The river of course was also the main means of transport between places in ancient times. Although donkeys were also used to transport people and goods, everyone took to the river as a means of transport. Other methods such as horses and camels, only appeared in later times, the later being introduced by the Persians when they occupied Egypt. The river flowing south to north connected both Upper and Lower Egypt (the land of the two kingdoms). Movement was faster during the flooding period. If you wanted to go from Thebes to Memphis (approx. 500 miles), it would take you about two weeks in the flooding season but perhaps as long as two months when the waters were low. Boats and barges were constantly travelling between various centers, transporting grain and other commodities in good times and bad. Canals were often cut from river tributaries that had dried up and harbours were built to cater for the ever-increasing numbers and sizes of vessels. An example of this being the harbour at Medinet Hatu in Thebes, built by Amenhotep III (1390 - 1353 BC). Although the Egyptians could not completely tame this mighty river, they did to the best of their abilities, try to limit its devastating effects. They strengthened natural levees and managed the flood basins to enable enough water to flow via channels and canals to places where water was required for planting in times of low levels.

The river as well as having a practical purpose also had a profound spiritual influence. The Egyptians were obsessed by the whole concept of cosmic order personified by the goddess Ma'at, who was the overseer of order and justice. Everything had its particular place and particular cycle and not the Pharaoh or even the gods themselves were immune from this. The Egyptians measured their lives against the daily movement of the sun across the sky and the annual cycle of the Nile. The god Re symbolises the daily cycle by being transported across the sky in a boat and is guided through the underworld in a barque. We can see the significance of everyday objects such as boats, barques and the river itself to these cosmic events. As mentioned already Osiris is closely associated with the river and its annual inundation but it is Hapi who is most renowned as being the supreme god of the Nile. He is represented as a rotund figure, emphasising the abundance of the Nile. His symbol is the papyrus plant, another product associated with the river and used in ancient times as a writing material.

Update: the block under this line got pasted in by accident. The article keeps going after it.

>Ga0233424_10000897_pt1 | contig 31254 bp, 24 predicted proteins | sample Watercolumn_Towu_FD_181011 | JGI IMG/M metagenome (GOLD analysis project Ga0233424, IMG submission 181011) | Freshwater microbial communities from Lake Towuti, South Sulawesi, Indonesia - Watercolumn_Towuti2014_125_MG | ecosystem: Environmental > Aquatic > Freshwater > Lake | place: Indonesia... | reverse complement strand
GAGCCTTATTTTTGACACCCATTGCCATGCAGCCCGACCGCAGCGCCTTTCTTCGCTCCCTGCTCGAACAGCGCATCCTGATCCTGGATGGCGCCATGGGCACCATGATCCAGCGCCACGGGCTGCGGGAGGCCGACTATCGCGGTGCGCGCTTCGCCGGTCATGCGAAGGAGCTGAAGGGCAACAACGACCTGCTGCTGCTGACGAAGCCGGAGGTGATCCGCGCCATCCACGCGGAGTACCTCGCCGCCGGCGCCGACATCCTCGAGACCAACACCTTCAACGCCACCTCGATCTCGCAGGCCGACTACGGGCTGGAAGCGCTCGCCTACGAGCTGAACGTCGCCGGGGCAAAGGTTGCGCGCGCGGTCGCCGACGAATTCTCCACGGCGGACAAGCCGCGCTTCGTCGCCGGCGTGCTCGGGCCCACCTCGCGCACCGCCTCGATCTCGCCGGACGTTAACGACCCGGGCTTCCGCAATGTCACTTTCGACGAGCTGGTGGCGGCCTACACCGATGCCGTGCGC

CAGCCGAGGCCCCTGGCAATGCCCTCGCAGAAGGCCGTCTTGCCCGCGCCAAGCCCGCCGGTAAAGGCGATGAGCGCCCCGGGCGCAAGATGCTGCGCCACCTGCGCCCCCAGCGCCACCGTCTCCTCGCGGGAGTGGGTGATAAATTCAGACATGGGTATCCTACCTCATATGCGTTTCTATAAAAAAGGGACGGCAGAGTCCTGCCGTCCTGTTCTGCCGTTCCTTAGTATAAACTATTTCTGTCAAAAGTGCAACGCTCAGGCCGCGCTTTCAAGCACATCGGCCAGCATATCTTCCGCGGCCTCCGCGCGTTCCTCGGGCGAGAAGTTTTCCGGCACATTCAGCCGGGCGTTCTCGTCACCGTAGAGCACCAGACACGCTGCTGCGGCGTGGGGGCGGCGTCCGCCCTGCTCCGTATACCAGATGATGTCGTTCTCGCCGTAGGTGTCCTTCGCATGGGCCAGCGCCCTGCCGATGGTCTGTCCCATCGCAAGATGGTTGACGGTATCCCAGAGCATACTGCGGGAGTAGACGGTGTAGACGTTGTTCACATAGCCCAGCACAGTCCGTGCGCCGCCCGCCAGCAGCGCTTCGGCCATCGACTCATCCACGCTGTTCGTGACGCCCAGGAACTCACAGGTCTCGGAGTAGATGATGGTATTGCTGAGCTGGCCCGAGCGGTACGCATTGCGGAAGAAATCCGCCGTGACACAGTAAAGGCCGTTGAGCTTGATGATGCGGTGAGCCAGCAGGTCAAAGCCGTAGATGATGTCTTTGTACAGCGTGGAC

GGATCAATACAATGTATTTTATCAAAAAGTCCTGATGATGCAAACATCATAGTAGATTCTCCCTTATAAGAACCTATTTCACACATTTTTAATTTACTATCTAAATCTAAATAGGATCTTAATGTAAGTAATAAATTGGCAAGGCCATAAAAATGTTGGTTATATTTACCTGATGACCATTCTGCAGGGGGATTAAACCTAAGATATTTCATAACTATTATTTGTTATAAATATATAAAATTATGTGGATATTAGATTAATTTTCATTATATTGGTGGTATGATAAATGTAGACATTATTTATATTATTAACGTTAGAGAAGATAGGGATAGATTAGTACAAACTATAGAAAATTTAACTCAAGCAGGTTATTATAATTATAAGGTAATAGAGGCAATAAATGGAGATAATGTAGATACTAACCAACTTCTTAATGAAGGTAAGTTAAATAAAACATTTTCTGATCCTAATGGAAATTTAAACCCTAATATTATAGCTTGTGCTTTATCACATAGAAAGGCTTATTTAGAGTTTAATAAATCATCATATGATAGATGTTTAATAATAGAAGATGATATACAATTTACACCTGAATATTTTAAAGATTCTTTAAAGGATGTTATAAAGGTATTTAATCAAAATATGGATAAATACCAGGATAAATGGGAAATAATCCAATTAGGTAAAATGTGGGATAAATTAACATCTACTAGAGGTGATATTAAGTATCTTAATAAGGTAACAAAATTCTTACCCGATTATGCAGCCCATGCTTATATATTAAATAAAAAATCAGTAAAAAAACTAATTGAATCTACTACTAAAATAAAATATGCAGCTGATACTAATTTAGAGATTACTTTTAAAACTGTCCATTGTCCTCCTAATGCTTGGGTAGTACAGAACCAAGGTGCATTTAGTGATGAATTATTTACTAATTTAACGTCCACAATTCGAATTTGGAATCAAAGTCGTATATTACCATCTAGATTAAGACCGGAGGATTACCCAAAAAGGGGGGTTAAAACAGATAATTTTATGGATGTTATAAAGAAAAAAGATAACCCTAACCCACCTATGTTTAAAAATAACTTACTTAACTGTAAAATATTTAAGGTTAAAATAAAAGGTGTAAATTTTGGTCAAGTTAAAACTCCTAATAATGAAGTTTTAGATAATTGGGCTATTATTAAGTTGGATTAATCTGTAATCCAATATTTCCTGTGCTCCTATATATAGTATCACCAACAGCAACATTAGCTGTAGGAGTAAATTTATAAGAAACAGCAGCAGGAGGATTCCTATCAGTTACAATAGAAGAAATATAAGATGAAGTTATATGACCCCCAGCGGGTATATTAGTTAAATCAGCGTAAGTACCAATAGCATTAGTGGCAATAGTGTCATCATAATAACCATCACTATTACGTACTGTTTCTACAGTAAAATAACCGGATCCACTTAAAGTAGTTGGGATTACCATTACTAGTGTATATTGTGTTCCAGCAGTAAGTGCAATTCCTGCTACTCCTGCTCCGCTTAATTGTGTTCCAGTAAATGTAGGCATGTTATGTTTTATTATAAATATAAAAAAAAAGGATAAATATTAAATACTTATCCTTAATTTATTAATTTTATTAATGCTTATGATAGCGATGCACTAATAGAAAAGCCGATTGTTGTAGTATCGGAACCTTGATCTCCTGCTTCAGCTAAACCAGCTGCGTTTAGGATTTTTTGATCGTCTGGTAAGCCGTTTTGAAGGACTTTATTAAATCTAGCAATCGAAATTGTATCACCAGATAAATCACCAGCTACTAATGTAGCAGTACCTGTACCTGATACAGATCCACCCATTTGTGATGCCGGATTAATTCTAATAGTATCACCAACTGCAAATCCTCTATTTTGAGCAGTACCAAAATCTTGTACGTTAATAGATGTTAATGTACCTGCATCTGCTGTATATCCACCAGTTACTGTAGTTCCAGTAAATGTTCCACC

For the Egyptians it was always a constant battle to tame this river and when times were good and there was an abundance of produce, the gods were smiling on them. But even when times were bad, being a people convinced and believing in cosmic order, they knew that soon things would balance out and the gods would once more be in their favour.

Egyptian Cartouches